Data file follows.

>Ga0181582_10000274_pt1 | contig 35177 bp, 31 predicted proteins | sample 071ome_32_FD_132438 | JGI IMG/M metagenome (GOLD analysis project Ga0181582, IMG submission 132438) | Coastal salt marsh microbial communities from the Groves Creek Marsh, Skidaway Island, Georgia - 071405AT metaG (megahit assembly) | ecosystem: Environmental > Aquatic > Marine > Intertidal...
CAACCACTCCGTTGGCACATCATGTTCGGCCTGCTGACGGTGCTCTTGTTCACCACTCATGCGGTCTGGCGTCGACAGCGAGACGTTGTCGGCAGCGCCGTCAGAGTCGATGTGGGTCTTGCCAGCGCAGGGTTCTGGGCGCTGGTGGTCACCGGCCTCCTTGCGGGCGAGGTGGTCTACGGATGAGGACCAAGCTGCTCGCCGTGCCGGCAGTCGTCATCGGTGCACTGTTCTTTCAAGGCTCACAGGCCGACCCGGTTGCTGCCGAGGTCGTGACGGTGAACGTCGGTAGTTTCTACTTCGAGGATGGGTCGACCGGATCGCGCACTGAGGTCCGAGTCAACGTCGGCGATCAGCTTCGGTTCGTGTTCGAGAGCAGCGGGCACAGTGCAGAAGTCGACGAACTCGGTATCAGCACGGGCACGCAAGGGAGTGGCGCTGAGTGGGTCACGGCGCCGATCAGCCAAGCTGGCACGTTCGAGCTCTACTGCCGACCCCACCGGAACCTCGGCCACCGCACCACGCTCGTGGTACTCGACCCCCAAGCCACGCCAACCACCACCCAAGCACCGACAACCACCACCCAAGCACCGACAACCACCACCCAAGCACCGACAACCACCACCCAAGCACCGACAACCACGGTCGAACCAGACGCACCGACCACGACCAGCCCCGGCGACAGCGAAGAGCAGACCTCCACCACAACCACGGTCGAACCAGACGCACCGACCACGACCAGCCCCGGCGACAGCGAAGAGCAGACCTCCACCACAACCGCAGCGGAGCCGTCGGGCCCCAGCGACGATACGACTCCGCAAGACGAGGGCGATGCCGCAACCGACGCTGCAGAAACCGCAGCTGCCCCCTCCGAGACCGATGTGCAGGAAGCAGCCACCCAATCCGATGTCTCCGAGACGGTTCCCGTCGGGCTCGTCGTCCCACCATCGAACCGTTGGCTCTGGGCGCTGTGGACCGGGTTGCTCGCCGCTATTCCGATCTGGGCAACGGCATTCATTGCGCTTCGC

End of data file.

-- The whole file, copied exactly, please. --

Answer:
>Ga0181582_10000274_pt1 | contig 35177 bp, 31 predicted proteins | sample 071ome_32_FD_132438 | JGI IMG/M metagenome (GOLD analysis project Ga0181582, IMG submission 132438) | Coastal salt marsh microbial communities from the Groves Creek Marsh, Skidaway Island, Georgia - 071405AT metaG (megahit assembly) | ecosystem: Environmental > Aquatic > Marine > Intertidal...
CAACCACTCCGTTGGCACATCATGTTCGGCCTGCTGACGGTGCTCTTGTTCACCACTCATGCGGTCTGGCGTCGACAGCGAGACGTTGTCGGCAGCGCCGTCAGAGTCGATGTGGGTCTTGCCAGCGCAGGGTTCTGGGCGCTGGTGGTCACCGGCCTCCTTGCGGGCGAGGTGGTCTACGGATGAGGACCAAGCTGCTCGCCGTGCCGGCAGTCGTCATCGGTGCACTGTTCTTTCAAGGCTCACAGGCCGACCCGGTTGCTGCCGAGGTCGTGACGGTGAACGTCGGTAGTTTCTACTTCGAGGATGGGTCGACCGGATCGCGCACTGAGGTCCGAGTCAACGTCGGCGATCAGCTTCGGTTCGTGTTCGAGAGCAGCGGGCACAGTGCAGAAGTCGACGAACTCGGTATCAGCACGGGCACGCAAGGGAGTGGCGCTGAGTGGGTCACGGCGCCGATCAGCCAAGCTGGCACGTTCGAGCTCTACTGCCGACCCCACCGGAACCTCGGCCACCGCACCACGCTCGTGGTACTCGACCCCCAAGCCACGCCAACCACCACCCAAGCACCGACAACCACCACCCAAGCACCGACAACCACCACCCAAGCACCGACAACCACCACCCAAGCACCGACAACCACGGTCGAACCAGACGCACCGACCACGACCAGCCCCGGCGACAGCGAAGAGCAGACCTCCACCACAACCACGGTCGAACCAGACGCACCGACCACGACCAGCCCCGGCGACAGCGAAGAGCAGACCTCCACCACAACCGCAGCGGAGCCGTCGGGCCCCAGCGACGATACGACTCCGCAAGACGAGGGCGATGCCGCAACCGACGCTGCAGAAACCGCAGCTGCCCCCTCCGAGACCGATGTGCAGGAAGCAGCCACCCAATCCGATGTCTCCGAGACGGTTCCCGTCGGGCTCGTCGTCCCACCATCGAACCGTTGGCTCTGGGCGCTGTGGACCGGGTTGCTCGCCGCTATTCCGATCTGGGCAACGGCATTCATTGCGCTTCGC